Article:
Pressure drop across a thick orifice

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Main Question or Discussion Point

Greetings,

I am trying to understand how to setup/solve for the pressure drop across an orifice L=3.5in

The pipe diameter starts at 1in, then abruptly decreases to 0.5in for the length of the orifice, and abruptly transitions to 1in diameter. (See the attached file for an illustration.)

Assuming I know the flow rate of the water, how can I solve for the pressure drop across this orifice?

Any information is appreciated!
Thanks!
 

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Answers and Replies

19,524
3,912
How accurate does the answer have to be? What is the water flow rate?
 
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Start by applying the results of your earlier post: https://www.physicsforums.com/threads/pressure-drop-across-a-change-in-diameter.942158/. Show your calculations, add some dimensions, then ask again. Note that the dimensions (more correctly ratios) do make a difference in this particular case.
Here is my work. I assumed 3 regions. 1=before the orifice 2=in the orifice 3=after the orifice.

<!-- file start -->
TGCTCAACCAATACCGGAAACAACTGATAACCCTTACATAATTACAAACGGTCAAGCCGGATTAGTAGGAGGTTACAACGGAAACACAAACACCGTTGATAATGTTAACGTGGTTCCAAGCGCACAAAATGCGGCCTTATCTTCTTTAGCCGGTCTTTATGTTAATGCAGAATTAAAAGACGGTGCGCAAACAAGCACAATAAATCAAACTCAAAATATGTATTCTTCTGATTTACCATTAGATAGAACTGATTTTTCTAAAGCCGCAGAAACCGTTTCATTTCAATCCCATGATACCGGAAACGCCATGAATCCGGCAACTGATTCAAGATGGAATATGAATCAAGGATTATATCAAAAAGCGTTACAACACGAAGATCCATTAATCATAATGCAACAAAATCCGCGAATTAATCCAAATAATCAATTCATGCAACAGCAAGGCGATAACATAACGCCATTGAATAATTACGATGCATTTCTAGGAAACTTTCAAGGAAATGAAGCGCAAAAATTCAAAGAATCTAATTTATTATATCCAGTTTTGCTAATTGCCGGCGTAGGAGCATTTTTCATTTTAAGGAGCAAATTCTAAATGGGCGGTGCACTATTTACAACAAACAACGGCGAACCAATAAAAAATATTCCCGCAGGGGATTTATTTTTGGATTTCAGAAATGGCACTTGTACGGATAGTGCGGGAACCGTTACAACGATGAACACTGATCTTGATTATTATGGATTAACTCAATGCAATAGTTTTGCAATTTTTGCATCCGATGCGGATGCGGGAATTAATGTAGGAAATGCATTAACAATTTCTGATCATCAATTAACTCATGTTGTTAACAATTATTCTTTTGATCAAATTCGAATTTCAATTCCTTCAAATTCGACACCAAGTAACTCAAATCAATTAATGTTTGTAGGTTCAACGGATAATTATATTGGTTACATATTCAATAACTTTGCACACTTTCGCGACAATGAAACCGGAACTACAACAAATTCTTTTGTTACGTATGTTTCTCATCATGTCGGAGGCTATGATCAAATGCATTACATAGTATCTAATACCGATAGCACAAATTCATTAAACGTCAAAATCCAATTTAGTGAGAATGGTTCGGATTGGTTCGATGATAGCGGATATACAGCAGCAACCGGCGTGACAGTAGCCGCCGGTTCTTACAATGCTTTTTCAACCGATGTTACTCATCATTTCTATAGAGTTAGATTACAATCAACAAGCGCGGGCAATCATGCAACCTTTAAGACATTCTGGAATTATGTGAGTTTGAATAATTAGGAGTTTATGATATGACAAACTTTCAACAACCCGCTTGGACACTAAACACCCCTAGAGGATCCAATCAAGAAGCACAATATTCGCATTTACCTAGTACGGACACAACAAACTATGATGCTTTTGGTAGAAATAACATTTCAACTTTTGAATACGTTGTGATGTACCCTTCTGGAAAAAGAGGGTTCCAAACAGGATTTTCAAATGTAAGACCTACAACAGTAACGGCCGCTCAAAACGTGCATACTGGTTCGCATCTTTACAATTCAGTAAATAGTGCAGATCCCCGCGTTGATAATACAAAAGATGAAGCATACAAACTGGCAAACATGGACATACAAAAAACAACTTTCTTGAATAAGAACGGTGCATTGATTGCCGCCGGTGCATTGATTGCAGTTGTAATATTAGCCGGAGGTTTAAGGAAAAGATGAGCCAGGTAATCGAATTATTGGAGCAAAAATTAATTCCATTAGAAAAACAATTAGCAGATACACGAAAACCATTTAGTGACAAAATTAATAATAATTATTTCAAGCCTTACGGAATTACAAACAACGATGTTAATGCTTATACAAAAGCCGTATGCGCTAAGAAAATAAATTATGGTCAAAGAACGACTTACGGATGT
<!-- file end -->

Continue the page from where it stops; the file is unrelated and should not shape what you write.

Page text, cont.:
The fluid is water.
I broke the problem up into 2 parts.
Part 1: Transition between region 1 and 2
Part 2: Transition between 2 and 3.

I chose diameter of 1in in regions 1 and 3 and a diameter of 0.5in in region 2...
I also chose an input flow rate of 2gal/min in region 1.

I calculated a pressure drop of 0.044psi for both of the halfs of the problem. Totaling 0.088psi across the orifice. (does this seem correct?)
Also, how can I account for the length of the orifice in my problem?

Thanks!

Flow1.JPG
Flow2.JPG
 

Attachments

32
3
How accurate does the answer have to be? What is the water flow rate?
You get to choose the flow rate/velocity and the dimensions of the problem are set for you.
I chose 2gal/min as a nominal value.
I'd like to solve the problem as accurately and precisely as possible.

Thanks!
 
19,524
3,912
Bird, Stewart, and Lightfoot, Transport Phenomena, give the friction losses for different types of changes in cross sectional area in the form:
$$\Delta p=\frac{1}{2}\rho v^2 e_v$$where v is the downstream velocity and ##e_v## the "friction loss factor." For a sudden contraction, they recommend $$e_v=0.45(1-\beta)$$and, for a sudden expansion, $$e_v=\left(\frac{1}{\beta}-1\right)^2$$where ##\beta## is the smaller cross sectional area divided by the larger cross sectional area.

In the straight section, the L/D is 7, so the flow should not be fully developed. Still, for a lower bound, I would use the pressure drop for fully developed flow in a pipe of this diameter, and for an upper bound, I would use the pressure drop equivalent to the shear force at the wall in the hydrodynamic entrance region (i.e., essentially flow over a flat plate with the same free stream velocity as the mean flow velocity).
 

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